For example, some craft beers may have four times the amount of alcohol that’s in a regular beer. Be aware of the alcohol content of what you’re drinking and adjust how much you drink based on this knowledge. Unlike food, which can take hours to digest, the body absorbs alcohol quickly — long before most other nutrients. And it takes a lot more time for the body to get rid of alcohol.
Alcohol use and taking opioids or sedative hypnotics, such as sleep and anti-anxiety medications, can increase your risk of an overdose. Examples of these medications include sleep aids, such as zolpidem and eszopiclone, and benzodiazepines, such as diazepam and alprazolam. Even drinking alcohol while taking over-the-counter antihistamines can be dangerous. What tips the balance from drinking that produces impairment to drinking that puts one’s life in jeopardy varies among individuals. Age, sensitivity to alcohol (tolerance), gender, speed of drinking, medications you are taking, and amount of food eaten can all be factors.
Alcohol poisoning is usually recognized at a critical stage when urgent medical attention is needed. Survival is possible if immediate medical care is provided, but death or permanent disability can result without treatment. Teenagers and young adults who drink may be at particular risk for alcohol overdose.
- Their motor responses and gag reflexes are nonfunctional, and their body temperature drops.
- Most people call this stage of intoxication being “tipsy.” A person’s BAC at this stage might range from 0.03 to 0.12 percent.
- The person may not be able to stand up, may stagger when walking, and will likely be extremely confused about what’s going on.
- A person with alcohol poisoning who has passed out or can’t wake up could die.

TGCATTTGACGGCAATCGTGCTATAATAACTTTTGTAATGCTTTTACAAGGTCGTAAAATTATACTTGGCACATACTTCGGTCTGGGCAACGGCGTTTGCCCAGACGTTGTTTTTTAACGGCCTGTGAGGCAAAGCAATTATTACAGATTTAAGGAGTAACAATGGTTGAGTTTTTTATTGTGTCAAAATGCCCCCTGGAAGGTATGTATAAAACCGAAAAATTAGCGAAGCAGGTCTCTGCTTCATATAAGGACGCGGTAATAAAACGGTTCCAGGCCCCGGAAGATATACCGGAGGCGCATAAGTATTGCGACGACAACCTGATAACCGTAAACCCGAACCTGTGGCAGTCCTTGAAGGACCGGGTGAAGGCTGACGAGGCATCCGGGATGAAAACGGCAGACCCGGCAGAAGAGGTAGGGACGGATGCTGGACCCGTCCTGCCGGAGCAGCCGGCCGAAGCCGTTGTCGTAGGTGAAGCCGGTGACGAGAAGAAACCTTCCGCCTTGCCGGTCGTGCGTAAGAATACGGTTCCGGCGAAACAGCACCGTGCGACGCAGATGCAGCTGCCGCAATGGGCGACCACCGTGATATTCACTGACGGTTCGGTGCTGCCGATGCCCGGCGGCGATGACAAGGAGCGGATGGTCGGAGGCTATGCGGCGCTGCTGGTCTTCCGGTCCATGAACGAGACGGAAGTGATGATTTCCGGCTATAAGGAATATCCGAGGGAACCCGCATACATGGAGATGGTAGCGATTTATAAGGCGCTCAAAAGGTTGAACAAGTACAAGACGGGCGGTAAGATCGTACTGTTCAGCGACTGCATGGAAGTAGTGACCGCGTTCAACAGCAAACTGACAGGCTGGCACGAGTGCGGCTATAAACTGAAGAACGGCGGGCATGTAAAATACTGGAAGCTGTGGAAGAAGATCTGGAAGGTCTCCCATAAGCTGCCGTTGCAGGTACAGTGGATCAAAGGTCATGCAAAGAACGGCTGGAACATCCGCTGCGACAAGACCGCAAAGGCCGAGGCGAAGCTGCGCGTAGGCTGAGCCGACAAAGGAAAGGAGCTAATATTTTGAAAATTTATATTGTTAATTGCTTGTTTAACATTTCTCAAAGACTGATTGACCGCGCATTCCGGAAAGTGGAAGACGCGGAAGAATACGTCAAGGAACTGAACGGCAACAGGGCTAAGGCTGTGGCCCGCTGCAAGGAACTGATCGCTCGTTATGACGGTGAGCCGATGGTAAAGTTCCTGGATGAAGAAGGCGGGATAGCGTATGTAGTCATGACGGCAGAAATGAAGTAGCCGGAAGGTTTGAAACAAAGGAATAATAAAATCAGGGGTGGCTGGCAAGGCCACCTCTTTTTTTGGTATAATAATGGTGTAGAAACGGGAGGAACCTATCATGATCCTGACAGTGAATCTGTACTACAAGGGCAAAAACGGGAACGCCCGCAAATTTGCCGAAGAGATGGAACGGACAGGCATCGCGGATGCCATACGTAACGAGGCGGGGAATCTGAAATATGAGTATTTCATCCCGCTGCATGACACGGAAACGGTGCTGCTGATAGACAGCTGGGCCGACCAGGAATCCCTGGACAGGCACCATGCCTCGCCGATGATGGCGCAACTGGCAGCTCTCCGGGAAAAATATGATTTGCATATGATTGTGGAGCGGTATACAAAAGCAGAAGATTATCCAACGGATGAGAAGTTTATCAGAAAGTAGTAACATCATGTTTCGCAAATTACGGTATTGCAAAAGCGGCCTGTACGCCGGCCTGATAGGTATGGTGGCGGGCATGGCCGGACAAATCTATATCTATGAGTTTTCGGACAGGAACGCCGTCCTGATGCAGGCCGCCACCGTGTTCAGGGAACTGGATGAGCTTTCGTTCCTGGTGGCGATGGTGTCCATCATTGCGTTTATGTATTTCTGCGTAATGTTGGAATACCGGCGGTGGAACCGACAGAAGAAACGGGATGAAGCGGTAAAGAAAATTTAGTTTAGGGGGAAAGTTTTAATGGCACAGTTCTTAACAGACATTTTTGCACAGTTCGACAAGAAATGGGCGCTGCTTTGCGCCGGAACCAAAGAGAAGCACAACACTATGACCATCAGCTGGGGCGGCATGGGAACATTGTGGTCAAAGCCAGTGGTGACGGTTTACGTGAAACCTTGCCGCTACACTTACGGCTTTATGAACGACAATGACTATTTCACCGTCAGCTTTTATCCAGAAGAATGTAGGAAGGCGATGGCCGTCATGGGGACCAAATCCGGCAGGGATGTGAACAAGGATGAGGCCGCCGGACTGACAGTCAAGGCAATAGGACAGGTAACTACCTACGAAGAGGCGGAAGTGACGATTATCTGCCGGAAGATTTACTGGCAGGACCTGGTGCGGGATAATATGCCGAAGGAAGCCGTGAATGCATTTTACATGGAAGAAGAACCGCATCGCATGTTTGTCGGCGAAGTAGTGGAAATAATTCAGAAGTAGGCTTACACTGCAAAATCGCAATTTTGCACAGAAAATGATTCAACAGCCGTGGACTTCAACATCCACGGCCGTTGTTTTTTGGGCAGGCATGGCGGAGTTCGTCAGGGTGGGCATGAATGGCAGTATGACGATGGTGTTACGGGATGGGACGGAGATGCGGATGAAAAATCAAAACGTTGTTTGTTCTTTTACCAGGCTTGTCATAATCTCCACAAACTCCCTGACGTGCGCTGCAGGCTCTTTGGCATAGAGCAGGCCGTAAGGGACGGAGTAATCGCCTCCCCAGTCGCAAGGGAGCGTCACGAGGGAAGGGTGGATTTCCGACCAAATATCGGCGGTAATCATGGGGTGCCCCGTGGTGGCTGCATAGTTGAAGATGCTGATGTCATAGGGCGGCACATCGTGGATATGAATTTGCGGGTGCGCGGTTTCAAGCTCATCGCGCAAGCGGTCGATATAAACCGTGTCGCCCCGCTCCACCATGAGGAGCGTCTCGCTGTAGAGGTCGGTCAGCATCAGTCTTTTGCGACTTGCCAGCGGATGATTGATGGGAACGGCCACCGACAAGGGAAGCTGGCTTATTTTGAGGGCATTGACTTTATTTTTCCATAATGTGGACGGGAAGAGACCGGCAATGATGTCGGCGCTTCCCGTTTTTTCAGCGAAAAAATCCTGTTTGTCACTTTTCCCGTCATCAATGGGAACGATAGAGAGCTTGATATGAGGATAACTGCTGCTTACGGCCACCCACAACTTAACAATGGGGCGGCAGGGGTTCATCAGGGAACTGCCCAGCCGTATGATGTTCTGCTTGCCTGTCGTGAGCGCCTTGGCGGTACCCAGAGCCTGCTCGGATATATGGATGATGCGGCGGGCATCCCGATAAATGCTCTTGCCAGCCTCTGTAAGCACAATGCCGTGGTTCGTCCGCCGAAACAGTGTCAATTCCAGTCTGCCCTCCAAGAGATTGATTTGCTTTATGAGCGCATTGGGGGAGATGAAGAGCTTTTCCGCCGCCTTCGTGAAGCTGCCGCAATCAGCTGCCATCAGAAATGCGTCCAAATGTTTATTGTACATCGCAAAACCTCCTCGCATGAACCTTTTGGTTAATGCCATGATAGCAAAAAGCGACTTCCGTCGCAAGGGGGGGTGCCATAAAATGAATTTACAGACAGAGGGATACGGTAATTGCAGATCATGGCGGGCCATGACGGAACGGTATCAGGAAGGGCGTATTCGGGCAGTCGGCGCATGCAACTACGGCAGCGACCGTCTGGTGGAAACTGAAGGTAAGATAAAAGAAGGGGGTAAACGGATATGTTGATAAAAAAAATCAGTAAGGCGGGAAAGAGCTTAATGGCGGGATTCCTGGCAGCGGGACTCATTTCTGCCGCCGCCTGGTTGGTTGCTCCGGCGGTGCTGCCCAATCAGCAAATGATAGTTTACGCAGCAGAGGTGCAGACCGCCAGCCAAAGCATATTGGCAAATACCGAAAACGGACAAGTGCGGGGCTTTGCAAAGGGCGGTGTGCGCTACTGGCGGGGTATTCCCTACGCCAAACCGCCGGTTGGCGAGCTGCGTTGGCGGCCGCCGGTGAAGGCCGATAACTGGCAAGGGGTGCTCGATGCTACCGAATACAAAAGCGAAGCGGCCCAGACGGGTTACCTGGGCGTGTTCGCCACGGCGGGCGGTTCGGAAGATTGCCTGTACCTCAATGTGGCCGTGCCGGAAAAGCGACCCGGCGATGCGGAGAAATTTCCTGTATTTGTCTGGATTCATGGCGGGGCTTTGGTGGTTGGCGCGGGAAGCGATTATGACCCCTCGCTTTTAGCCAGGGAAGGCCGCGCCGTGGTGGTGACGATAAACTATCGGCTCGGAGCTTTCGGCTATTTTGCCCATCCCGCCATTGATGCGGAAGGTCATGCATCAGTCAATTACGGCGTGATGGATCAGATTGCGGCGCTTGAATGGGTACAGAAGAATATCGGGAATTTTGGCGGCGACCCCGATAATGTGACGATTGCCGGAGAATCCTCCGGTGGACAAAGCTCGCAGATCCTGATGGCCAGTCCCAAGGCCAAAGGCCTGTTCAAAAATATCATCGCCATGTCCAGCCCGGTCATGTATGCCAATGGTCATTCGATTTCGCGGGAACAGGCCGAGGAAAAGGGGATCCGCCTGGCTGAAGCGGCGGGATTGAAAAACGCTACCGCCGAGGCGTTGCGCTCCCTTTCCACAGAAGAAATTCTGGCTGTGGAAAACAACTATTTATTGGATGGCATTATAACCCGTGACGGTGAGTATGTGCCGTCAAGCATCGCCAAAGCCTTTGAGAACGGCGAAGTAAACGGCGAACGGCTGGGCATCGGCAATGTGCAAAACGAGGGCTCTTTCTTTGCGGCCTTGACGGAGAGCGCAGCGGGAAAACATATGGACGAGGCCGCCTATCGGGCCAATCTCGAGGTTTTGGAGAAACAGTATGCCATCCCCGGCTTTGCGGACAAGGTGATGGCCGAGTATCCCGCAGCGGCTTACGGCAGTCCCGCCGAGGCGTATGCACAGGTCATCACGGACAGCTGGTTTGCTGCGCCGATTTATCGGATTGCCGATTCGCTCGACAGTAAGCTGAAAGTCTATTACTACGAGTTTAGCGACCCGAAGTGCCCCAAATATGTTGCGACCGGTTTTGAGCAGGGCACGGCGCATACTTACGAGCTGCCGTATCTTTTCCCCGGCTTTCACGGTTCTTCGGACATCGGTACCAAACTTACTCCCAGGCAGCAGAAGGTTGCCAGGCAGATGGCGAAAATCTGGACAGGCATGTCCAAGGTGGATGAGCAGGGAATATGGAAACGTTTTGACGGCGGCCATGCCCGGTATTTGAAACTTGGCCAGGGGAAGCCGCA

If a friend or loved one appears to have alcohol poisoning, call 911 right away. The sooner they get treatment, the more likely you can prevent severe damage. Know the danger signals, and if you suspect that someone has an alcohol overdose, call 911 for help immediately. Do not wait for the person to have all the symptoms, and be aware that a person who has passed out can die. Don’t play doctor—cold showers, hot coffee, and walking do not reverse the effects of alcohol overdose and could actually make things worse.
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But the results of not getting help in time can be far more serious. If you think that someone has alcohol poisoning, get medical attention right away. They may also experience seizures or have blue-tinged or pale skin. People in this stage of intoxication are very likely to forget things happening around or to them. They might “black out” without actually losing consciousness and may not be able to feel pain.
Alcohol poisoning is when there’s too much alcohol in your blood, and it causes parts of your brain to shut down. However, when peer pressure begins or drinking becomes more out of control, your health can be at risk. Limit your drinking, and if alcohol is a problem, seek help.
What are the Signs of Alcohol Poisoning?
If someone you know experiences blood alcohol poisoning it’s important to get medical attention immediately. If alcohol overdoses become a regular occurrence, it is important to tackle the root problem and consider alcohol abuse treatment, like rehab. It is dangerous to assume that an unconscious person will be fine by sleeping it off.
At this stage of intoxication, the person’s behavior will be normal with no visible signs of intoxication, such as slurred speech or delayed reaction time. Alcohol poisoning can appear similar to many life-threatening conditions. For example, hypoglycemia (low blood sugar), a stroke, or a seizure can cause problems with speech and level of consciousness that may be confused with alcohol consumption.
Drink no more than one alcohol-containing beverage an hour. There are several common myths about treating warning signs of alcohol poisoning alcohol poisoning. For example, some people suggest drinking coffee or taking a cold shower.
And middle-age people are more likely than younger ones to take prescription drugs, which can increase the severity of alcohol poisoning. Your liver usually does a good job of keeping alcohol’s toxins from getting into your bloodstream. But if you drink a lot in a short time, your liver may not be able to keep up. Every year, at least 2,200 people die from alcohol poisoning. Statistics show men between the ages of 35 and 64 are typically the ones who die from it. The majority of people who die from alcohol poisoning are white.